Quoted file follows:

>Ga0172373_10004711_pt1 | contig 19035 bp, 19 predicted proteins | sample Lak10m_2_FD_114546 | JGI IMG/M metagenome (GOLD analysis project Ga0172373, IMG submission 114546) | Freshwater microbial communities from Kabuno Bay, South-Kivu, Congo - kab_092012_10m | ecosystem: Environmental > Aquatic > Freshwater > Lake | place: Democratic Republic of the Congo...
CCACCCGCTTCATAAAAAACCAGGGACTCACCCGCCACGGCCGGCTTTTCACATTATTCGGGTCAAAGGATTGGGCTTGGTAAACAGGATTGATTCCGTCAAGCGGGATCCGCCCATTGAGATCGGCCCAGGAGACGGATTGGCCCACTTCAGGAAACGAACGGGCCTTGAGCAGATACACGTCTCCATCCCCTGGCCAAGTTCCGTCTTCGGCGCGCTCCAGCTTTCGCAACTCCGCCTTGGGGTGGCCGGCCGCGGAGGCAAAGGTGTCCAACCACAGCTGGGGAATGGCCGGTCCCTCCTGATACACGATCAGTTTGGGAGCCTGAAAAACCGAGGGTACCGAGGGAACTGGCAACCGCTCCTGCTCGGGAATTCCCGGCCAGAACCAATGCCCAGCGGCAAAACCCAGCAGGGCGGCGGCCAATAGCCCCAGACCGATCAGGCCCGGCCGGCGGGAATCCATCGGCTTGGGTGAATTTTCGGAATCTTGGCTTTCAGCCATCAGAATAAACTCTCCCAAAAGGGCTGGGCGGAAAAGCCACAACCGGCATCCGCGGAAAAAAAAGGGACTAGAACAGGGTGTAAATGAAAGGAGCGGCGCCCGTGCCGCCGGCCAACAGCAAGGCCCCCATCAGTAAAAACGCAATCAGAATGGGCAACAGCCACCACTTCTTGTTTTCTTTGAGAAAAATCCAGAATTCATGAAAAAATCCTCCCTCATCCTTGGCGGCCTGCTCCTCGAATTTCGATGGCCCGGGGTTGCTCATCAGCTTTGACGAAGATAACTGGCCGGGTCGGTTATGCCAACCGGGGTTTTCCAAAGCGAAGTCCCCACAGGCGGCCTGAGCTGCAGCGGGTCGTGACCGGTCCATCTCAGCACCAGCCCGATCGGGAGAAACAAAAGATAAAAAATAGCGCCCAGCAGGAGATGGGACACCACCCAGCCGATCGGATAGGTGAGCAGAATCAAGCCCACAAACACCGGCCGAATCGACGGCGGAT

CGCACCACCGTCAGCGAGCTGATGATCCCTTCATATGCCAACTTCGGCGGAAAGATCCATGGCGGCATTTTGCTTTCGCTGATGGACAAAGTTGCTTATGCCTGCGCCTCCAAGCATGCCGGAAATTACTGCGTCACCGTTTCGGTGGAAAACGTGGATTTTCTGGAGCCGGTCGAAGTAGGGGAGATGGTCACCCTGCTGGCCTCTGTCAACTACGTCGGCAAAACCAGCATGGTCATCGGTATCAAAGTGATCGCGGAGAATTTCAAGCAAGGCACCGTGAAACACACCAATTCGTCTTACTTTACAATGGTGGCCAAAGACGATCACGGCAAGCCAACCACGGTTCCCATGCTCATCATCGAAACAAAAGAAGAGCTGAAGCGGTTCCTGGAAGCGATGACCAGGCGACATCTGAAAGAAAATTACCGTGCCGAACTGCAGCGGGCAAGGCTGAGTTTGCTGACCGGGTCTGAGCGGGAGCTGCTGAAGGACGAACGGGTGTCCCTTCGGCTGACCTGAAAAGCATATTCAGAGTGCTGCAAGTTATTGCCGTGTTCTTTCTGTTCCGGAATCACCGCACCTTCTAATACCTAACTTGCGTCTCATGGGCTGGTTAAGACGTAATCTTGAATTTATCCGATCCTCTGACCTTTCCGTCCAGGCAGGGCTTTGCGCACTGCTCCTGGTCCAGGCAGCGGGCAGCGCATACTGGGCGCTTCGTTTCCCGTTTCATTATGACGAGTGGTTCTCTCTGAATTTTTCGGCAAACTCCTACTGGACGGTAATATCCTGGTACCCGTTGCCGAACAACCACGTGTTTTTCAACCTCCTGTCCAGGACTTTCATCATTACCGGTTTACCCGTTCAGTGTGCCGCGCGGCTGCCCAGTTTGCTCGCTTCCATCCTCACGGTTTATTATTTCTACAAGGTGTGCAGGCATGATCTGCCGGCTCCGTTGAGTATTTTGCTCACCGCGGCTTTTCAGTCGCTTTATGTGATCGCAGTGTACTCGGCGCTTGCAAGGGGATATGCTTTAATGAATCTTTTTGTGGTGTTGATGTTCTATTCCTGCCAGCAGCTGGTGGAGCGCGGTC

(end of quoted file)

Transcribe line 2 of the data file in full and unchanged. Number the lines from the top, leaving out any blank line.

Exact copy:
CCACCCGCTTCATAAAAAACCAGGGACTCACCCGCCACGGCCGGCTTTTCACATTATTCGGGTCAAAGGATTGGGCTTGGTAAACAGGATTGATTCCGTCAAGCGGGATCCGCCCATTGAGATCGGCCCAGGAGACGGATTGGCCCACTTCAGGAAACGAACGGGCCTTGAGCAGATACACGTCTCCATCCCCTGGCCAAGTTCCGTCTTCGGCGCGCTCCAGCTTTCGCAACTCCGCCTTGGGGTGGCCGGCCGCGGAGGCAAAGGTGTCCAACCACAGCTGGGGAATGGCCGGTCCCTCCTGATACACGATCAGTTTGGGAGCCTGAAAAACCGAGGGTACCGAGGGAACTGGCAACCGCTCCTGCTCGGGAATTCCCGGCCAGAACCAATGCCCAGCGGCAAAACCCAGCAGGGCGGCGGCCAATAGCCCCAGACCGATCAGGCCCGGCCGGCGGGAATCCATCGGCTTGGGTGAATTTTCGGAATCTTGGCTTTCAGCCATCAGAATAAACTCTCCCAAAAGGGCTGGGCGGAAAAGCCACAACCGGCATCCGCGGAAAAAAAAGGGACTAGAACAGGGTGTAAATGAAAGGAGCGGCGCCCGTGCCGCCGGCCAACAGCAAGGCCCCCATCAGTAAAAACGCAATCAGAATGGGCAACAGCCACCACTTCTTGTTTTCTTTGAGAAAAATCCAGAATTCATGAAAAAATCCTCCCTCATCCTTGGCGGCCTGCTCCTCGAATTTCGATGGCCCGGGGTTGCTCATCAGCTTTGACGAAGATAACTGGCCGGGTCGGTTATGCCAACCGGGGTTTTCCAAAGCGAAGTCCCCACAGGCGGCCTGAGCTGCAGCGGGTCGTGACCGGTCCATCTCAGCACCAGCCCGATCGGGAGAAACAAAAGATAAAAAATAGCGCCCAGCAGGAGATGGGACACCACCCAGCCGATCGGATAGGTGAGCAGAATCAAGCCCACAAACACCGGCCGAATCGACGGCGGAT